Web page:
Until now, the Conservative housing policy as it affects landlords has been largely determined, not only by the previous Chancellor’s policies to reduce individual buy to let investment through increased taxation (Section 24), but by the government’s ‘Broken Housing Market’ report.
The prevailing view appears to be that landlords have stopped first-time buyers from gaining a hold on the property ladder, and that renters needed protection via a fairer deal. As landlords will know, the results of this approach have included higher stamp duty, the establishment of a ‘rogue landlord’ database, increased safety checks, more licensed areas and, of course, the recent proposal to change Section 21.
The question every landlord and agent is likely to ask is: will Boris Johnson continue along this route, or will change his approach to the housing market during his premiership?
Is there cause for concern?
It’s evident that Brexit will take up most of the new Prime Minister’s time and energies initially. If so, it’s unlikely that under Boris Johnson landlords will have to worry about major changes affecting themselves and the current property market. He might even be less likely to tinker in, most particularly, the rental market. He had some impact on this as Mayor, but his view during that period was that regulation, including rent controls, wasn’t a very constructive approach. It seems likely, then, that under Boris Johnson, the Conservative government will adopt a more traditional approach as regards the Private Rental Sector.
It is also worth bearing in mind that while successive governments’ policies have a clear impact upon landlords, the truth is still in many parts of the country, homes are in short supply, whether for sale or for rent. This is good news for landlords who are content and able to remain in the property market. The predicted increased demand and rent rises should provide reassurance that objectives are still achievable, and that it’s more than worth their while to retain their property as a long-term investment.
Will there be changes generally across the housing market?
Boris has previously suggested some changes that he may introduce. Those that have been published so far include:
Supporting first-time buyers, brownfield development and good design
These ideas, published by the right-wing think tank ‘Policy Exchange’, were supported by Boris Johnson. They include providing developers with incentives to build ‘beautiful homes’, incentivising homeowners to downsize through better availability of retirement homes, and continuing support for new homes to be constructed on brownfield land. He also favoured a review of how first-time buyers are helped onto the housing ladder, in the light of Help to Buy’s withdrawal in the next few years. Perhaps the most interesting initiative of all is the proposal to ‘develop fifteen beautiful new towns on the edge of London’ which could lead to more investment opportunities.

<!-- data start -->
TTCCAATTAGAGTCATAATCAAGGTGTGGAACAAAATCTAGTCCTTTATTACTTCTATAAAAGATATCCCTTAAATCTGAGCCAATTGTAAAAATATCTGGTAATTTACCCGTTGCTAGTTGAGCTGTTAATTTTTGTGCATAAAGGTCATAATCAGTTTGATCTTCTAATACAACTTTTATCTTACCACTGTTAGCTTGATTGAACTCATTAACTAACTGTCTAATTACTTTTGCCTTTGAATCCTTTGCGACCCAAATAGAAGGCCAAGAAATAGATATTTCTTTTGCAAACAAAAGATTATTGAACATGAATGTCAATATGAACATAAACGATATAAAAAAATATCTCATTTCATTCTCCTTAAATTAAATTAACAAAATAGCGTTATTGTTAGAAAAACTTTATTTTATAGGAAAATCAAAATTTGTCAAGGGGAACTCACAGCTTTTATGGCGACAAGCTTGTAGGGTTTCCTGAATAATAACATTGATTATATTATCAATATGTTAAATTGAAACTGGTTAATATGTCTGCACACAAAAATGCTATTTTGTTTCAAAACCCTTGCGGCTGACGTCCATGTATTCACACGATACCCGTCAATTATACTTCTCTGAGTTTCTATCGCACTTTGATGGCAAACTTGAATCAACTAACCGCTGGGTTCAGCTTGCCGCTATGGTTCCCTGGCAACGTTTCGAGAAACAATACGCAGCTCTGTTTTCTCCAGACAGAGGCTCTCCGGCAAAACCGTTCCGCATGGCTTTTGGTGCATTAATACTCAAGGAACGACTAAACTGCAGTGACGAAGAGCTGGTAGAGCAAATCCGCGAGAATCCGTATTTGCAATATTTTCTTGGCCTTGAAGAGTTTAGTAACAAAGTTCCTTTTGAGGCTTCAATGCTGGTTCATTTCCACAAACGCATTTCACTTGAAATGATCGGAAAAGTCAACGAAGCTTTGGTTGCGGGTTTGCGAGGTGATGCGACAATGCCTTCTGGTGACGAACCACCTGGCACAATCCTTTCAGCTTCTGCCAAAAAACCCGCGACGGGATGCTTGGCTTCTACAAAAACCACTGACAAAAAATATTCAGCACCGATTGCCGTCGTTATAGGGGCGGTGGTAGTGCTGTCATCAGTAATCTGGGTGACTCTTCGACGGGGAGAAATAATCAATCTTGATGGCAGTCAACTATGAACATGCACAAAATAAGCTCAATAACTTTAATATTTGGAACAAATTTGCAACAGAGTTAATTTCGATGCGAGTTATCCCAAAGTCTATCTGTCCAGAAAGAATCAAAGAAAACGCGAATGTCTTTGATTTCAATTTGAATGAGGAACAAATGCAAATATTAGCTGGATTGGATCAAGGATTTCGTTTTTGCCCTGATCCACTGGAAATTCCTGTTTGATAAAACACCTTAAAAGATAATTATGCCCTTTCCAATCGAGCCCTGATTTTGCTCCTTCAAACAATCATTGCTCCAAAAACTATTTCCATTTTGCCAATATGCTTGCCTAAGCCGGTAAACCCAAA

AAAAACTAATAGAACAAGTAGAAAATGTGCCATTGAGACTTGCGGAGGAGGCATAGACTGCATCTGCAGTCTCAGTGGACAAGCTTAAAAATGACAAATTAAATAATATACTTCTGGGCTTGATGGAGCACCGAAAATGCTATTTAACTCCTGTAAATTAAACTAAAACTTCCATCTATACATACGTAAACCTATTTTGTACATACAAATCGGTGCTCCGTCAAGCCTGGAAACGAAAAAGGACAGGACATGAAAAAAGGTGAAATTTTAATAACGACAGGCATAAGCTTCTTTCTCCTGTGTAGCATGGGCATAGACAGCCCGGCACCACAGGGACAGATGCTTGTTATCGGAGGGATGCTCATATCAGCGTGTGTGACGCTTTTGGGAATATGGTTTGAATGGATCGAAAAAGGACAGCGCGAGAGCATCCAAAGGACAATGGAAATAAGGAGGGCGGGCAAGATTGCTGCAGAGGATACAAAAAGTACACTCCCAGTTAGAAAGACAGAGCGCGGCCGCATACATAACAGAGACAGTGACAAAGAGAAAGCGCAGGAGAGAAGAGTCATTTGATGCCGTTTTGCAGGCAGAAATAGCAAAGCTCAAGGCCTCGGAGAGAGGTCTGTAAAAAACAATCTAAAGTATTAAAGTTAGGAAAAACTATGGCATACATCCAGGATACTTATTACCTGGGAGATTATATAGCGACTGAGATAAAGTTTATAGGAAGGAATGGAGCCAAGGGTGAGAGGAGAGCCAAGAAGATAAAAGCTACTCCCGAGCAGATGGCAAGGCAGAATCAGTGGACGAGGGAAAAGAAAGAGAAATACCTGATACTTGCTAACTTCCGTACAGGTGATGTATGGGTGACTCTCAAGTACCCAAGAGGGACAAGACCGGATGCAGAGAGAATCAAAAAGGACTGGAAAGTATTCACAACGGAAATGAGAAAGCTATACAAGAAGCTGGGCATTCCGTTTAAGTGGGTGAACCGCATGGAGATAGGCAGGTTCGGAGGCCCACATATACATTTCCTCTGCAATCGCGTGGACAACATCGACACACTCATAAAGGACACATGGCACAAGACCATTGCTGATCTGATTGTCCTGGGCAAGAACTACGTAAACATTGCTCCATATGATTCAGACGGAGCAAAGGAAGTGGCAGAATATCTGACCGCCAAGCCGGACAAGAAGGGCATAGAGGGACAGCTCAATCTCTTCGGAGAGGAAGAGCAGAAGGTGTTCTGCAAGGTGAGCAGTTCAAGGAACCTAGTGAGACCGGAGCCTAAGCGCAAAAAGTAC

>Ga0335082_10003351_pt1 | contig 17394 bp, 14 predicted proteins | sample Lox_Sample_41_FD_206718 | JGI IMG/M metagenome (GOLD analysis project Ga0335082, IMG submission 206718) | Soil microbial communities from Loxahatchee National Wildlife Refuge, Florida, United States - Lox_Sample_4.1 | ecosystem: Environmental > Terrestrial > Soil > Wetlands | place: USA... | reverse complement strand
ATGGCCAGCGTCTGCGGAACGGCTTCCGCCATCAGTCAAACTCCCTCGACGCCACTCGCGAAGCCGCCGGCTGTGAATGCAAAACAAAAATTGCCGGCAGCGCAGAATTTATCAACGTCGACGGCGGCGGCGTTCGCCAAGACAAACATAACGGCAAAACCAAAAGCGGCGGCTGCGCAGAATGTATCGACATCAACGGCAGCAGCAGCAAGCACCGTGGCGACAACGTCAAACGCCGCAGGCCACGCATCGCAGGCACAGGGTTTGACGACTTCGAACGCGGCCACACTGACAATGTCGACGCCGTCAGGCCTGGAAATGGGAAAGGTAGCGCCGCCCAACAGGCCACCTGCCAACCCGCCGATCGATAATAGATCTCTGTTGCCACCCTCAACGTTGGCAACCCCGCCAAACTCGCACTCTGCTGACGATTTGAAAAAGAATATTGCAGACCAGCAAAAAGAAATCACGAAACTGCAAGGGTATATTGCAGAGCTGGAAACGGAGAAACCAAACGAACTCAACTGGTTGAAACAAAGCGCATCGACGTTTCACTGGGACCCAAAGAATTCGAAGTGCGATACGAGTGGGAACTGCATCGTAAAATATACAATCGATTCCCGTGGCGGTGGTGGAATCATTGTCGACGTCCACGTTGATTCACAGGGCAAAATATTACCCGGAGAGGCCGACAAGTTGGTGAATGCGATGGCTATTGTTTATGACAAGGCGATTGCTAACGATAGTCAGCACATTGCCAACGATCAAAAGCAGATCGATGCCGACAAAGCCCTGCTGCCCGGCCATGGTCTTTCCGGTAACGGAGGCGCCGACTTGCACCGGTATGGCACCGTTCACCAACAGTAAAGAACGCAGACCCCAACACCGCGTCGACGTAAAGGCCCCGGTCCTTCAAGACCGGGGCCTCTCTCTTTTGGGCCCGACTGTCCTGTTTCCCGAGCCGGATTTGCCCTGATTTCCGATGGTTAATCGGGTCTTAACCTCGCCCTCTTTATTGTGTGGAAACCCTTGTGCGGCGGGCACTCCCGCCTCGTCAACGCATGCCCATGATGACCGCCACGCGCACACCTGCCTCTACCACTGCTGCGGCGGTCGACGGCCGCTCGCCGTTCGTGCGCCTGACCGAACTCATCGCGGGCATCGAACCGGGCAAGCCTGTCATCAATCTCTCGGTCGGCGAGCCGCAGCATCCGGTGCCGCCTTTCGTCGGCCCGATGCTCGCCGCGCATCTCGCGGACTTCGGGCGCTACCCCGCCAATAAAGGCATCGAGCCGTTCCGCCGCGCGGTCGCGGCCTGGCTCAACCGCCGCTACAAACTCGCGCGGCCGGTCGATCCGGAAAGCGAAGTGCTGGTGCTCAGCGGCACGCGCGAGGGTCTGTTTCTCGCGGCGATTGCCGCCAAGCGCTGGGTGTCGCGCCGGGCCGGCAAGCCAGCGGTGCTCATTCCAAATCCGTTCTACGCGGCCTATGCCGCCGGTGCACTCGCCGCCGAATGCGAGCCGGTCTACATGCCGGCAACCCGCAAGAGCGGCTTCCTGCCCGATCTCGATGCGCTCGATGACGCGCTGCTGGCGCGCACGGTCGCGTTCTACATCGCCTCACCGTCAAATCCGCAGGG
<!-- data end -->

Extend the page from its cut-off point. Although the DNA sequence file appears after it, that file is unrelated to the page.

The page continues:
Will there be changes to stamp duty?
Mr Johnson has suggested that he’s in favour of changes to stamp duty, such as cutting duty on sales under £500,000 and reducing from 12% to 7% the charge for property sales of over £1.5 million. However, only shortly after announcing this his team suggested a possible switch of stamp duty away from buyers and on to sellers.
A new Housing Ministry under Boris Johnson?
Another question arising is whether the existing housing team of ministers will change under Boris Johnson’s premiership. At present James Brokenshire runs the Department of Ministry of Housing, Community and Local Government (MHCLG), with Kit Malthouse responsible for tackling the building of more homes, and Heather Wheeler for improving the Private Rented Sector.
It seems likely that Kit Malthouse will stay in government since he worked with Mr Johnson at the London Assembly, and additionally he’s supported Mr Johnson in his bid to become Prime Minister (despite having himself stood for the role in the early stages of the race). Helen Wheeler and James Brokenshire may also remain as they have supported Mr Johnson in his bid for the premiership too.
To sum up, if the housing team is left largely in place, and if Boris Johnson maintains the approach towards the housing market that we’ve seen until now, major policy changes don’t appear probable and landlords should see it’s “business as usual”.
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